The incredible pictures of an isolated Amazon tribe are the most detailed ever recorded of a previously uncontacted Indian tribe in the remote forests of Peru.
The pictures are taken in Manú National Park, south-eastern Peru, and show the daily life of a family from the Mashco-Piro tribe.
Campaign group Survival International has released images of the Mashco-Piro tribe, which lives near the Manú National Park.
The Mashco-Piro tribe is known to inhabit the park, but sightings of them have increased in recent months.
The tribe has had little if any peaceful contact with the outside world.
The Mashco-Piro is one of around just 100 known uncontacted tribes. They live a traditional life in the Peruvian forests and have little or no outside contact with the world.
Families within the tribes fashion tools from wood and other materials, including the teeth of animals.
In these pictures, the adults and children are wearing decorative loops around their wrists, knees and ankles – some of which can be used to carry tools.
The adult female is also wearing a form of skirt which is believed to be made from pulped tree bark fibres.
The danger of attempting to establish contact with tribes who choose to remain isolated has recently been confirmed after the death of an indigenous Matsigenka man.
Survival blames the change on gas and oil projects and illegal logging in the area, pushing the tribe into new lands.
The message that the Mashco-Piro tribe seems to be sending, however, is that they want to be left alone.
“There’s been increasing conflict and violence against outsiders that are on their ancestral land,” Survival’s Peru campaigner Rebecca Spooner said.
That violence has included arrows being fired at tourists in passing boats, and a warning arrow – with no tip – being recently fired at a Manú park ranger.
Most recently, members of the tribe fired a lethal arrow at Nicolas “Shaco” Flores – a member of a different tribe who had been attempting to make formal contact with the Mashco-Piro for some two decades.
Nicolás “Shaco” Flores was shot in the heart by an arrow near the national park as he was leaving food and gifts for a small group of Mashco-Piro Indians – something he had been doing for the last 20 years.
An account of the attack by anthropologist Glenn Shepard underlines the fact that the tribe is fearful of forming ties with the world around them.
Glenn Shephard told Anthropology News: “Shaco’s death is a tragedy: he was kind, courageous and a knowledgeable man.
“He believed he was helping the Mashco-Piro. And yet in this tragic incident, the Mashco-Piro has once again expressed their adamant desire to be left alone.”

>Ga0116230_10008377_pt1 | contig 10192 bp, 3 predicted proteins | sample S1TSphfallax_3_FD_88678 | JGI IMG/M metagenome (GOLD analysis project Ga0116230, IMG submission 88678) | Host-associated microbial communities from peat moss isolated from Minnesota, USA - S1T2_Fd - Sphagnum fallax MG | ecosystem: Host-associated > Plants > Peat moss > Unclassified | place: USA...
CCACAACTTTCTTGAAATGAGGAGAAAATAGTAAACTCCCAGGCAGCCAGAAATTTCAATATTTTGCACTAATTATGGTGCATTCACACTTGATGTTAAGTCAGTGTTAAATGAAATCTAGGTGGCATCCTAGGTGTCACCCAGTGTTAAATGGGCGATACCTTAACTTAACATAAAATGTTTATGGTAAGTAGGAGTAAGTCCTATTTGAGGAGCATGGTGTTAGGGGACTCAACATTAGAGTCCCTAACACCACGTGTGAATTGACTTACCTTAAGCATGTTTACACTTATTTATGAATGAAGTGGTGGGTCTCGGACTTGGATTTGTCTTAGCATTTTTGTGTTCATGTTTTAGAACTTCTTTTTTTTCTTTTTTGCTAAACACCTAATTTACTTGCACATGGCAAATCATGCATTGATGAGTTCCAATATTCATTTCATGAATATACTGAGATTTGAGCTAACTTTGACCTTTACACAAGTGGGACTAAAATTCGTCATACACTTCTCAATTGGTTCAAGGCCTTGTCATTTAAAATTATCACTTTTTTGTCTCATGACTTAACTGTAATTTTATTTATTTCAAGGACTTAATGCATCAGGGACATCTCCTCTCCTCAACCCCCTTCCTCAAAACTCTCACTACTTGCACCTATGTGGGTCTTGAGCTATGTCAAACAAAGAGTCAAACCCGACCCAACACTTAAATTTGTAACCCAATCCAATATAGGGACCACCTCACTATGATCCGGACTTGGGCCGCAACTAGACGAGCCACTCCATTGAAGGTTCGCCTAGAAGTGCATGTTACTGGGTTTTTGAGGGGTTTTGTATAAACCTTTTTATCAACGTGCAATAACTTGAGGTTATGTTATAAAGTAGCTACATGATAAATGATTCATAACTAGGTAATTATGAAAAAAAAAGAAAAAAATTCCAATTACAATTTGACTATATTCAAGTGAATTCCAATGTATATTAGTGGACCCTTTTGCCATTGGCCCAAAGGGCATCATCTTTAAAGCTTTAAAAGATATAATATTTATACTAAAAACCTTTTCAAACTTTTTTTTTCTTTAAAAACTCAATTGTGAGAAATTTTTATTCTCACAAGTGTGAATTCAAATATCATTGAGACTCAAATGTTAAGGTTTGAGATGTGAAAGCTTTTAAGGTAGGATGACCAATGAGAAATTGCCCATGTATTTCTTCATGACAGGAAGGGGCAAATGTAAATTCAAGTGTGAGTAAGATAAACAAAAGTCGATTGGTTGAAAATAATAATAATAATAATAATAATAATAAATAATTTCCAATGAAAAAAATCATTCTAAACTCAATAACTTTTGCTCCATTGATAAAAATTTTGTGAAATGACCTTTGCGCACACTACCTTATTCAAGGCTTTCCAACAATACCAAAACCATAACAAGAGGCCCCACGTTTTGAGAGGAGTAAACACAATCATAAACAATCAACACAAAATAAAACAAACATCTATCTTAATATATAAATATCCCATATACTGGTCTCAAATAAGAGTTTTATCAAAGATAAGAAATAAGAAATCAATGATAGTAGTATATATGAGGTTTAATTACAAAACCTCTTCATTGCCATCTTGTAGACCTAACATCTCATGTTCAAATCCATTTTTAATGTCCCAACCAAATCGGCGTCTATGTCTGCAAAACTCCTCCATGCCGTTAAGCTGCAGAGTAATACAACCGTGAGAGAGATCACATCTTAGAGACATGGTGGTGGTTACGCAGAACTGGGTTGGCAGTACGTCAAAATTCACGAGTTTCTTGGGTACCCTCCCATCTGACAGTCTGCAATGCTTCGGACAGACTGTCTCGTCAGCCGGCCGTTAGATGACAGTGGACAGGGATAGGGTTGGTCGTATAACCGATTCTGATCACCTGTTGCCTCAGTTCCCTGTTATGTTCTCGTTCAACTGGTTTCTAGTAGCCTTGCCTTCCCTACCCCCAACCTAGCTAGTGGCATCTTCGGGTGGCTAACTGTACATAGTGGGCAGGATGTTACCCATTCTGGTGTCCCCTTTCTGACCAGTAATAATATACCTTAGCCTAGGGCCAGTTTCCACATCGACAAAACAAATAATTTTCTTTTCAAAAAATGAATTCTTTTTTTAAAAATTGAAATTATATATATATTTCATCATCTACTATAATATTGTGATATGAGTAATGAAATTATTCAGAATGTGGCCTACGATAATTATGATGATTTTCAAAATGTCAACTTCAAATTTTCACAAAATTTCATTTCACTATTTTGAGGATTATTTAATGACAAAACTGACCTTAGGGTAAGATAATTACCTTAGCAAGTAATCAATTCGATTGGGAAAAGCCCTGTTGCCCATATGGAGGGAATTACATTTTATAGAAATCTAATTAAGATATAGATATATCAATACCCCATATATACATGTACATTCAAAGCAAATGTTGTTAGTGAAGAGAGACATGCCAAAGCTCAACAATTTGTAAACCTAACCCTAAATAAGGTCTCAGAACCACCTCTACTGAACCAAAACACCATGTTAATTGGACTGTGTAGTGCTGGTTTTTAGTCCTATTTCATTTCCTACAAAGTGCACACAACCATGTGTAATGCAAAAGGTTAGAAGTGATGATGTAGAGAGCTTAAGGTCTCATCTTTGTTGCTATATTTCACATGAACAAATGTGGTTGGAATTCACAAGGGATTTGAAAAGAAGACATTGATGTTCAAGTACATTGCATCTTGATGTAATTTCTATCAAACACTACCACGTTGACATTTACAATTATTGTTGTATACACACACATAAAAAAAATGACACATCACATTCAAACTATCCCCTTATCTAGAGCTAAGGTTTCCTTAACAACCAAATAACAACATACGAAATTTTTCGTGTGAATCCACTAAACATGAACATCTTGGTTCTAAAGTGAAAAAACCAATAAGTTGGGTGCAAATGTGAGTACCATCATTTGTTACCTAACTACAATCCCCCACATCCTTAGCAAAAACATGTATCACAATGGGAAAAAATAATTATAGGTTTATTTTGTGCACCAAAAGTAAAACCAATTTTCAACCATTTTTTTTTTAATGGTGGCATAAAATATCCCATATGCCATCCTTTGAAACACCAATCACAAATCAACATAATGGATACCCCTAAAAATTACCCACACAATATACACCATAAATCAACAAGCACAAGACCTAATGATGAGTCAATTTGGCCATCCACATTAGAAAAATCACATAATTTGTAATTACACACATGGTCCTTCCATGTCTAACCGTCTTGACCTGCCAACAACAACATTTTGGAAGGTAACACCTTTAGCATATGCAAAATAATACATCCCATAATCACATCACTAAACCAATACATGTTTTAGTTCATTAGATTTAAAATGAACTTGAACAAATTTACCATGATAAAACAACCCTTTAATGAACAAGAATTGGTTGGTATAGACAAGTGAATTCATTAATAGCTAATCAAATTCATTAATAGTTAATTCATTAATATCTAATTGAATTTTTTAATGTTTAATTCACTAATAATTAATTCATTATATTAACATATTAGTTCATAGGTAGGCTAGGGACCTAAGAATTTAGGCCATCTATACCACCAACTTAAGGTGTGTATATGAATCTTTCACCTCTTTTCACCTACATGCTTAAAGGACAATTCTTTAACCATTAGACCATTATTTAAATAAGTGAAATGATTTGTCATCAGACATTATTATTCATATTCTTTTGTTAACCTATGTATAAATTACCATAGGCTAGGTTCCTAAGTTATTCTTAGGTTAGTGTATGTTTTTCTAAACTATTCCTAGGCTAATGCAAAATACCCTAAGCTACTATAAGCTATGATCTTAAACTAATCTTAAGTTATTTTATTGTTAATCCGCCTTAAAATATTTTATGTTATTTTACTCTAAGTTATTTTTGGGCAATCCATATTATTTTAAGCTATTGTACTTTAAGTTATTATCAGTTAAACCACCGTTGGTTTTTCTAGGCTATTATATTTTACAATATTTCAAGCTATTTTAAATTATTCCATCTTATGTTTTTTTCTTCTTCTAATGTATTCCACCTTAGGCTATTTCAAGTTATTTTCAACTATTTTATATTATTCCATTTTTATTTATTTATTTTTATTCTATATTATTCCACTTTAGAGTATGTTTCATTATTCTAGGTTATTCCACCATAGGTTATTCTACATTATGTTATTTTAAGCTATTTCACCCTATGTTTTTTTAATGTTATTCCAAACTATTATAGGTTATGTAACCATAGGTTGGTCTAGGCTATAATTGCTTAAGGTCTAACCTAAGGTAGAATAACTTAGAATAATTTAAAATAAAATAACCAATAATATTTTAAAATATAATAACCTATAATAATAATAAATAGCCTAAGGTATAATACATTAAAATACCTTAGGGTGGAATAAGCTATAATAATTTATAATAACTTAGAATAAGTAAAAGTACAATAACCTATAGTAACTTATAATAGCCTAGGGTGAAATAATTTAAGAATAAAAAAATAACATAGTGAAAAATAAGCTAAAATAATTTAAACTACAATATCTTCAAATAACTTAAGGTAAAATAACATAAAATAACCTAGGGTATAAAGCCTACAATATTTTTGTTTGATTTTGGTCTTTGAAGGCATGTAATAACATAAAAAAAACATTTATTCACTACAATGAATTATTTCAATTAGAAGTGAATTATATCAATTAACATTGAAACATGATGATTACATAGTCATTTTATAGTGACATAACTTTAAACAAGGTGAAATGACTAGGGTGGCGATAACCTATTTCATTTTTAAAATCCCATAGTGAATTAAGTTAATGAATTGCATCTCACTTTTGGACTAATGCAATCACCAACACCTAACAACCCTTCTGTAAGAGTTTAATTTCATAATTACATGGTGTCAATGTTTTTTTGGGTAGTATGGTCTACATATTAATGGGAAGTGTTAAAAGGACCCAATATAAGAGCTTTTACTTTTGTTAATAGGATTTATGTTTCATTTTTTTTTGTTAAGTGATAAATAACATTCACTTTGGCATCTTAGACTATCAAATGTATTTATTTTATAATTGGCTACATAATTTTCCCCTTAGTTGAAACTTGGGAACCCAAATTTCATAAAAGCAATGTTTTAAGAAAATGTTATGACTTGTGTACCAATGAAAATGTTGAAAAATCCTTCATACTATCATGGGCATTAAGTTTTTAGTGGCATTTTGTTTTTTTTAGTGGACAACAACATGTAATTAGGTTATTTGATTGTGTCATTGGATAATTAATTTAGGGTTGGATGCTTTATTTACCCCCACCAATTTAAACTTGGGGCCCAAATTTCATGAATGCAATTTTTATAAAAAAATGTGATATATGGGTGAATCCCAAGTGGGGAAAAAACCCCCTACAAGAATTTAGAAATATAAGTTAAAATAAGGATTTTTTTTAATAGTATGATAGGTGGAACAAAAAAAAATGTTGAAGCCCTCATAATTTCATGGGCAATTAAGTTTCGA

Clan members have also been blamed for a bow-and-arrow attack which left a forest ranger wounded in October.
One of the images was taken by a bird watcher in August. The other two were taken by Spanish archaeologist Diego Cortijo on November 16, six days before Flores was killed.
Diego Cortijo, a member of the Spanish Geographical Society, was visiting Nicolás “Shaco” Flores on an expedition in search of petroglyphs and said clan members appeared across the river, calling for him by name.
Nicolás “Shaco” Flores was able to communicate with the Mashco-Piro because he spoke two related dialects and had provided the clan with machetes and cooking pots.
The Mashco-Piro tribe is believed to number in the hundreds and lives in the park bordering Diamante, a community of around 200 people.
The clan that appeared along the river is believed to number around 60, including some 25 adults, according to Carlos Soria – a professor at Lima’s Catholic University.
Diego Cortijo said: “It seemed like they wanted to draw a bit of attention, which is a bit strange because I know that on other occasions they had attacked people.
“It seemed they didn’t want us to go near them, but I also know that the only thing that they wanted was machetes and cooking pots.”
It was at a respectful distance of 120 m that Diego Cortijo snapped pictures of the tribe using a telescope mounted on a camera, capturing the most detailed images ever taken of such “uncontacted” tribes, many of whom are detailed at a site of the same name.
Carlos Soria said: “The place where they are seen is one of heavy transit of river cargo and tourist passage, and so the potential for more violent encounters remains high.”
The Mashco-Piro are one of around 15 uncontacted tribes in Peru which together amount to an estimated 15,000 people living in jungles east of the Andes.
State authorities issued a directive in August barring boats from going ashore in the area.
But enforcing it has been difficult as there are few trained and willing local officials.
Rebecca Spooner suggested that the evident increase in violence could be abated by preserving the local tribes’ traditional lands.
“We’re asking the Peruvian government to do more to protect that land, which should be set aside for the uncontacted groups,” she said.